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Goo
 
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Goo

7 Nov. 2005 | Format: MP3

£4.99 (VAT included if applicable)
Buy the CD album for £12.37 and get the MP3 version for FREE. Does not apply to gift orders.
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Song Title
Time
Popularity  
30
1
5:28
30
2
6:22
30
3
3:11
30
4
4:06
30
5
7:35
30
6
2:19
30
7
5:08
30
8
2:13
30
9
5:54
30
10
1:06
30
11
6:26

Product details

  • Original Release Date: 1 Jan. 1990
  • Release Date: 1 Jan. 1990
  • Label: UMC (Universal Music Catalogue)
  • Copyright: (C) 1990 Geffen Records Inc.
  • Record Company Required Metadata: Music file metadata contains unique purchase identifier. Learn more.
  • Total Length: 49:48
  • Genres:
  • ASIN: B001KEEWTU
  • Average Customer Review: 4.6 out of 5 stars  See all reviews (23 customer reviews)
  • Amazon Bestsellers Rank: 6,533 in Albums (See Top 100 in Albums)

Customer Reviews

4.6 out of 5 stars
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Most Helpful Customer Reviews

19 of 21 people found the following review helpful By O Waddock Hunt on 20 Dec. 2002
Format: Audio CD
Sonic Youth have been associated with a bewildering number of styles and movements over their 20 year history and whilst it a near impossible task to pick a favourite album out of their rich and varied oeuvre, ‘Goo’ is probably the best place for the uninitiated to start.
The last of five indispensable albums Sonic Youth released in the late 1980s, they had the good sense to ensure their first release with major label muscle behind it was also their most accessible. Their well-documented tendency toward feedback-drenched experimentation is held in check and forced into coherent 3-minute song structures.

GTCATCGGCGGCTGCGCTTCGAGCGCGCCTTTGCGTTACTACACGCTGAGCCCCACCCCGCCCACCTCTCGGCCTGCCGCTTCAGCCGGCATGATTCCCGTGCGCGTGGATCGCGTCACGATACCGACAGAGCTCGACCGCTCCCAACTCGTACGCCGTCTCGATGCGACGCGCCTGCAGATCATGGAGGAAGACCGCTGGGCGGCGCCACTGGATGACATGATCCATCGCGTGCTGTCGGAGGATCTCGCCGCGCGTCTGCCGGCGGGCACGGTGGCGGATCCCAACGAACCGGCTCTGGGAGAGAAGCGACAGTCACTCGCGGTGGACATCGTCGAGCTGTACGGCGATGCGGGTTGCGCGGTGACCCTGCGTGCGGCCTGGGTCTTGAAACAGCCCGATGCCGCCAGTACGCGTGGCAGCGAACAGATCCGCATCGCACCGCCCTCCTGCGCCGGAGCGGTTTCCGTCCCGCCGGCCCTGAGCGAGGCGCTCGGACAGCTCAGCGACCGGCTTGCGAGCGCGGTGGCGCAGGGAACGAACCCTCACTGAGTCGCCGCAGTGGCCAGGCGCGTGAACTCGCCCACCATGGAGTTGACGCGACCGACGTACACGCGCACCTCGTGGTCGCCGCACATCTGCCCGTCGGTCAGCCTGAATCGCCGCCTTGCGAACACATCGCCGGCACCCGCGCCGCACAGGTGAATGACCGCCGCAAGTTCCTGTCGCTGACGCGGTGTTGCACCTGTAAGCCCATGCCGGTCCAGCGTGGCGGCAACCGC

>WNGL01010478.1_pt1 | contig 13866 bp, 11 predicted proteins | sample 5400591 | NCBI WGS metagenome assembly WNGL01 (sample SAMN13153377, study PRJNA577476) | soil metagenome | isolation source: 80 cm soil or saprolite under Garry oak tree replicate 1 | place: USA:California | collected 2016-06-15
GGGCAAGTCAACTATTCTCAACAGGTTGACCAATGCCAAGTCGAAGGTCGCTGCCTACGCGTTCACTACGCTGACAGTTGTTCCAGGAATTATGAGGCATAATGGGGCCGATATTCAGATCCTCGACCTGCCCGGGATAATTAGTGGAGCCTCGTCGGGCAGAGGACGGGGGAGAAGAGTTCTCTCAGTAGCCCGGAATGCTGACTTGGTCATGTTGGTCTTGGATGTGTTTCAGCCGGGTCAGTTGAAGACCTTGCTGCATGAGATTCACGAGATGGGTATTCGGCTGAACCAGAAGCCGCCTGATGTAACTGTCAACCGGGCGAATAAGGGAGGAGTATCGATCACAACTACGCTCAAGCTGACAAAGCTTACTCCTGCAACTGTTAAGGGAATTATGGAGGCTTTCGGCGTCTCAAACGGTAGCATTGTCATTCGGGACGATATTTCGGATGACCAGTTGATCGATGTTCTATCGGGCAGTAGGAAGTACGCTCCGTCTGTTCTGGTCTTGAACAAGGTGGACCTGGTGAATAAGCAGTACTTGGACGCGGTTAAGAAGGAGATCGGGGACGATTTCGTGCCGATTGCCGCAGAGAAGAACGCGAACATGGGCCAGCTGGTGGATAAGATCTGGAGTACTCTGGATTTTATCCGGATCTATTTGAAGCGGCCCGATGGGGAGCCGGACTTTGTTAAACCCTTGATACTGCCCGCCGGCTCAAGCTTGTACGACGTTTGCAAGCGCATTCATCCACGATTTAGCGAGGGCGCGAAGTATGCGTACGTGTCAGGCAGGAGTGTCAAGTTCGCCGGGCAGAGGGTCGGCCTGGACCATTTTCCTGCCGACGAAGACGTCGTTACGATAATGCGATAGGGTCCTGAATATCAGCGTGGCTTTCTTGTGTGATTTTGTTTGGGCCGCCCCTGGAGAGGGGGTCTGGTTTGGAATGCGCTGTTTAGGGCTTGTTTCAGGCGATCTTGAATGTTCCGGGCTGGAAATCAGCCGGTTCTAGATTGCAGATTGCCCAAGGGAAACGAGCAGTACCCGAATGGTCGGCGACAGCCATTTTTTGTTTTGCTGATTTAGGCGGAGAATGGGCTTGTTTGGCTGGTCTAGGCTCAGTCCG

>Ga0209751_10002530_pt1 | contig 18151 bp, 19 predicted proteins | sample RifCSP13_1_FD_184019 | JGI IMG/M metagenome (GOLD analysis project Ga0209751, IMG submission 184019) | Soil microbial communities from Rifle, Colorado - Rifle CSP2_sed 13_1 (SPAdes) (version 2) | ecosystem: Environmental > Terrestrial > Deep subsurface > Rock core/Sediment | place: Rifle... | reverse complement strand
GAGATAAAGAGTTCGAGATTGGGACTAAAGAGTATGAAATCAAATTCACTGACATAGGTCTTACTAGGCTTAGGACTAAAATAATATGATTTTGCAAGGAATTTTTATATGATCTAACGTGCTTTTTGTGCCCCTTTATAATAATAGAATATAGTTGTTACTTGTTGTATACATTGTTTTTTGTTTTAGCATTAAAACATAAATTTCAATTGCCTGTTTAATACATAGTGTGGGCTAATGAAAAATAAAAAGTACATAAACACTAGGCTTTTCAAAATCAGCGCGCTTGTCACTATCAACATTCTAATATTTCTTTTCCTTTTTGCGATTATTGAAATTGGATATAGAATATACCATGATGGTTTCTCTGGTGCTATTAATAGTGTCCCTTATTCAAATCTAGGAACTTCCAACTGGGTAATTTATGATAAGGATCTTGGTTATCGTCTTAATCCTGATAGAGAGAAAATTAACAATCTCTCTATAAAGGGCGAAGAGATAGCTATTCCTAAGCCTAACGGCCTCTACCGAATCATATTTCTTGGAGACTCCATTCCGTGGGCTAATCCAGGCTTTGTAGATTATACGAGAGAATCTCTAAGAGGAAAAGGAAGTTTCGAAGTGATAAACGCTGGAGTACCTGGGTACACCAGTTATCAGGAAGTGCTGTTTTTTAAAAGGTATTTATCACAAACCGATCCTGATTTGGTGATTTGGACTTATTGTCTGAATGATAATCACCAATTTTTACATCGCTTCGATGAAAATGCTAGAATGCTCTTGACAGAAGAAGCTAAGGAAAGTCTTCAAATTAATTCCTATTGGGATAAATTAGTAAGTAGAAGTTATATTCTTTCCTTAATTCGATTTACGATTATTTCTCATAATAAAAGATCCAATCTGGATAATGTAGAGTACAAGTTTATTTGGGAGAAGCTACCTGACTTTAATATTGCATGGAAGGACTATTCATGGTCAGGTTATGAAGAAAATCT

But this temporary embrace of rock n’ roll conventions is solely on SY’s terms and in no way smacks of a sell out (Goo is often unfairly labelled as bubblegum punk by elitist SY fans) yet in it’s own way as adventurous and diverse any of its predecessors, the only constant being those expertly de-tuned guitars. Lyrically and musically all three of the band’s songwriters are at the top of their game: Kim Gordon manages to simultaneously trash the mythologizing of dead musical icons and pay tribute to heroine Karen Carpenter on ‘Tunic.’ Whilst Thurston Moore displays his long term love of hardcore punk on the abrasive ‘Mildred Pierce’ and the often overlooked Lee Ranaldo produces one of the finest songs on this or any Sonic Youth album in the form of ‘Disappearer.’
Like all great SY albums, Goo manages to simultaneously give an immediate pure noise thrill, whilst ceaselessly pushing the boundaries of popular music. Indeed by ceaselessly innovating for 20 years Sonic Youth have changed the face of ‘alternative’ music. Almost every significant band of the past decade is forever in their debt: Goo is the best place to begin finding out why.
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9 of 10 people found the following review helpful By A Customer on 1 Aug. 2001
Format: Audio CD
Goo is an album that banishes its ideas into a haze of feedback fog and then resurrects its semblences of songs onto the alt-rock dance floor. This time, Sonic Youth exchange a vaccum of noise for some structure. 'Dirty Boots' is the best first album track in recent history, really saying somethings started. The grooves of Thurstan's industrial grind are often meloncholy platforms for Kim's sweet voice...This sure-fire precurser to 'Dirty' wants to blow your ear drums and pinch your ass at the same time - buy it!